Sleep that knits up the ravell’d sleeve of care,
The death of each day’s life, sore labour’s bath,
Balm of hurt minds, great nature’s second course,
Chief nourisher in life’s feast,–
William Shakespeare, Macbeth
It goes without saying that we need sleep. Along with the basic pillars of life – water, food, oxygen – sleep is a must. We spend 1/3 of our lives asleep and its quality is an indicator for overall wellness. During sleep, your mind and body are at rest, but physiological activities are abound. Your brain uses sleep hours to consolidate learned information, your muscles use this time to repair, and your body releases hormones needed to regulate growth and appetite. Hormones like ghrelin and leptin that help control hunger and satiation. In addition, the balance of the hormones melatonin, cortisol, and even progesterone, are involved in achieving a recuperative sleep.
Melatonin is a hormone made in the brain, in an area known as the pineal gland. Melatonin regulates your circadian rhythm or your “internal clock” that triggers your bodies sleep and wake cycles. Your body creates melatonin as a response to light. In the late evening, natural levels rise, peak during the night, and taper off in the morning to allow for wakefulness. As we age, natural melatonin levels decrease. Melatonin supplementation can be a taken as an oral or sublingual tablet as well as sublingual sprays to restore natural levels in the body.
Cortisol is produced in the adrenal cortex of the adrenal glands located directly above your kidneys. The release of cortisol is integral in maintaining homeostasis throughout the body. The normal daily rhythm of proper cortisol production has a waveform that peaks in the early morning hours, promoting wakefulness, and slowly drops throughout the day, tapering off at around midnight. This healthy wave pattern helps you be at your most active in the morning and gradually wind-down as the day turns into night. When cortisol levels are off balance your sleep may be light and with frequent waking episodes. Restoring a healthful cortisol balance can be a challenge, as cortisol levels are particularly affected by a ubiquitous foe: stress. Making an effort to reduce stress via diet, exercise, meditation/prayer, etc., can help restore cortisol balance. The use of adaptogenic “stress adapting” herbs (e.g., ashwaganda, licorice root, eleuthero root, rhodiola rosea root) can also be helpful in managing the symptoms of stress including sleep disturbances.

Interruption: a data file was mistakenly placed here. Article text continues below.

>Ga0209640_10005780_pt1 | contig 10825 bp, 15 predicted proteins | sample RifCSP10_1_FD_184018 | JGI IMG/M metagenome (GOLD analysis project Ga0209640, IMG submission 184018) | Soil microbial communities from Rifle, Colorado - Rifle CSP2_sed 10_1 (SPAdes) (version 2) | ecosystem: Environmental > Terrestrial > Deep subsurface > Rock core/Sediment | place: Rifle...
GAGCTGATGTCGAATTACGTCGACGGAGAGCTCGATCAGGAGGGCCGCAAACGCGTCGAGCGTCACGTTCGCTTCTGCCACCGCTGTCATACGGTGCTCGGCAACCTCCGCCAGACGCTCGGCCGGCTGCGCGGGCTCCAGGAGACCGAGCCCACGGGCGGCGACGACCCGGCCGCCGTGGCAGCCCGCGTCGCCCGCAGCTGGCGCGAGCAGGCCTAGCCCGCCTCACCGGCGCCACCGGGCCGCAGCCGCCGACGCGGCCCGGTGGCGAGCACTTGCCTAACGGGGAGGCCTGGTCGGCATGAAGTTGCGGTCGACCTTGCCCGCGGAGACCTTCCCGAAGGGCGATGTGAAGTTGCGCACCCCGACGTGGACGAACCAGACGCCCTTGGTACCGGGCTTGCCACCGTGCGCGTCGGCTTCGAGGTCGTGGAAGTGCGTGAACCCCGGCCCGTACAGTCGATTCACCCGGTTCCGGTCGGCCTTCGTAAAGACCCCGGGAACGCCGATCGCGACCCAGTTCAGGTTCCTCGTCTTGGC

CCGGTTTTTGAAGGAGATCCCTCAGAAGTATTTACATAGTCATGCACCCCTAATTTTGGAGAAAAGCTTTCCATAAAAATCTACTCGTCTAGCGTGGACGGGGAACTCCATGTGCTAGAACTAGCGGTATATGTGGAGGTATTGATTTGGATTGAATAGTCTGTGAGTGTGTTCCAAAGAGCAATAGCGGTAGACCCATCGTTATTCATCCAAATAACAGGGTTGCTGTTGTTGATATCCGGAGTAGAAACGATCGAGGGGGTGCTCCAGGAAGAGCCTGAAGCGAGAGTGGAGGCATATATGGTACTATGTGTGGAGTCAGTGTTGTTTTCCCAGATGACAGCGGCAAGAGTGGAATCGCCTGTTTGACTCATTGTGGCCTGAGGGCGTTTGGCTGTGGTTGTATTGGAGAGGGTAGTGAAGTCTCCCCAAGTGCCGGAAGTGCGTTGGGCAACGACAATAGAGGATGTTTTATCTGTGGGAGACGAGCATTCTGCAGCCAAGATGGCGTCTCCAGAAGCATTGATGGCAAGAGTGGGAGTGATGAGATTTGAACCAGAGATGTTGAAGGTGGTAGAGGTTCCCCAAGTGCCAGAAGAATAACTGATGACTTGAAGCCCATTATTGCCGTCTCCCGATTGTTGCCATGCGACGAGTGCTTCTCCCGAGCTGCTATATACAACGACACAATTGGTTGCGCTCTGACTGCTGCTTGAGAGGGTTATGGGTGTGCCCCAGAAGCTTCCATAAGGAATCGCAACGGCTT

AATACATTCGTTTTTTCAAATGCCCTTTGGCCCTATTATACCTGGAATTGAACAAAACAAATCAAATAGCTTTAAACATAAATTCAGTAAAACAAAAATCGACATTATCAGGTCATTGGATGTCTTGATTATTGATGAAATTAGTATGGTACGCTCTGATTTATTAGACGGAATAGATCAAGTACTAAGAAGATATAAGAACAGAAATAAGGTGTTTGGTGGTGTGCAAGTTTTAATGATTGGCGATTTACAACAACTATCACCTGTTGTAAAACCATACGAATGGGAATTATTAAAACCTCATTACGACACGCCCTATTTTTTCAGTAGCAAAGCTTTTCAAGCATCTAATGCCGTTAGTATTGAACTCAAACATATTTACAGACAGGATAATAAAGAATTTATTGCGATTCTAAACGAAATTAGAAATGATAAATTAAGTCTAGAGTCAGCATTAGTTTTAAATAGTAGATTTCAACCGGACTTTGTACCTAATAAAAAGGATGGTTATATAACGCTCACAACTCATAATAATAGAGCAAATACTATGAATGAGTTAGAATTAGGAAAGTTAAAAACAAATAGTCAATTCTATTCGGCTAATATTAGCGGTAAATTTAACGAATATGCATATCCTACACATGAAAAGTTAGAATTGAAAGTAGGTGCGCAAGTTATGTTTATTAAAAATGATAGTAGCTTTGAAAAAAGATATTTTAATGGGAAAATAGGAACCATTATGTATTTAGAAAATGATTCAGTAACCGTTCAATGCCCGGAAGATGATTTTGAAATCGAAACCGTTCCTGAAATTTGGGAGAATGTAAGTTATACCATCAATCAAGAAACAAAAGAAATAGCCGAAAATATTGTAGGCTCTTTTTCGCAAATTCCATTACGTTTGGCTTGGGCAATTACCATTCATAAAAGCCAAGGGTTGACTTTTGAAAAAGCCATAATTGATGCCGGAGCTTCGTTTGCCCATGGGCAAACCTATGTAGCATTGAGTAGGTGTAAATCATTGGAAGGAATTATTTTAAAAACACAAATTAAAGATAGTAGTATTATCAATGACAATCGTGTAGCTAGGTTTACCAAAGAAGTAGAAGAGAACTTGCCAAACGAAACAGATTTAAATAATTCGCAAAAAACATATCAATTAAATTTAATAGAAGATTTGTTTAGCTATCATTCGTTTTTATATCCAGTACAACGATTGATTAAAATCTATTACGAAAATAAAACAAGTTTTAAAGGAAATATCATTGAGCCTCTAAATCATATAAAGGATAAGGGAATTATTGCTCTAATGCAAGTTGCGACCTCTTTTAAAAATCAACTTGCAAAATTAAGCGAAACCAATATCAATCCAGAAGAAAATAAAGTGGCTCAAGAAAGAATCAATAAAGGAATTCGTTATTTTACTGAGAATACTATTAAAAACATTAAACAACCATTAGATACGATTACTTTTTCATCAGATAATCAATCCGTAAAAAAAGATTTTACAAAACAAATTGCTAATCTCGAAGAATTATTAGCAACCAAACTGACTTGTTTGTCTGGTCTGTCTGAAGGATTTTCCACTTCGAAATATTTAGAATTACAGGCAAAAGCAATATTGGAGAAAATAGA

From puberty to menopause, the majority of the progesterone produced in a women’s body is made in the ovaries. Small amounts are produced in the adrenal glands of both men and women throughout one’s life; even smaller quantities are produced in nervous tissue, especially in the brain, and in adipose (fat) tissue. For menopausal women, estrogen’s effect on sleep is obvious; if you are having hot flashes and night sweats, then you are probably not sleeping! However, progesterone and specifically progesterone supplementation, when appropriate, is a useful tool in sleep consolidation as women age. Exogenous progesterone has a sophisticated effect on sleep acting as a natural sleep regulator and not a hypnotic drug. When administered orally, progesterone undergoes metabolism or is “broken down” in the liver. Metabolites, or children of the parent progesterone drug, such as tetrahydroprogesterone and tetrohydrodesoxycorticosterone are recognized by GABA receptors in the brain. These same receptors, receive the signals of sleep aids like barbiturates and benzodiazepines (e.g., Xanax). Therefore, oral progesterone supplementation can improve the quality of sleep by producing sleep that has a faster onset and with fewer interruptions. Of note, not all forms of exogenous progesterone produce the same effect on sleep. Studies show that this sleep effect is seen with micronized progesterone (considered natural or bio-identical) and not with medroxyprogesterone or norgestrel, which are not metabolized into other active compounds.
Research into sleep and sleep quality flood medical literature. It has become abundantly clear to the medical community that sleep is a critical link to a healthful society. Currently, sleep research is focused on medical challenges such as diabetes control, dementia prevention, inflammation, etc. It is obvious that regulating sleep and stress levels are paramount to our health. In our overworked, overscheduled, over-electrified, over-fed society, it is difficult to optimize and prioritize sleep. Using natural approaches to promote sleep including: daily exercise, eating a balanced diet, avoiding nicotine, and alcohol in the late afternoon or evening, and creating a sleep routing (evening bath/shower, darkened and cool room, wearing lose sleepwear made of natural fibers like cotton, meditation/prayer, removing electronics from the bedroom) can help. Balancing hormone levels throughout the day and night can also be a natural way to help you get the most out of your daytime and sleep hours.
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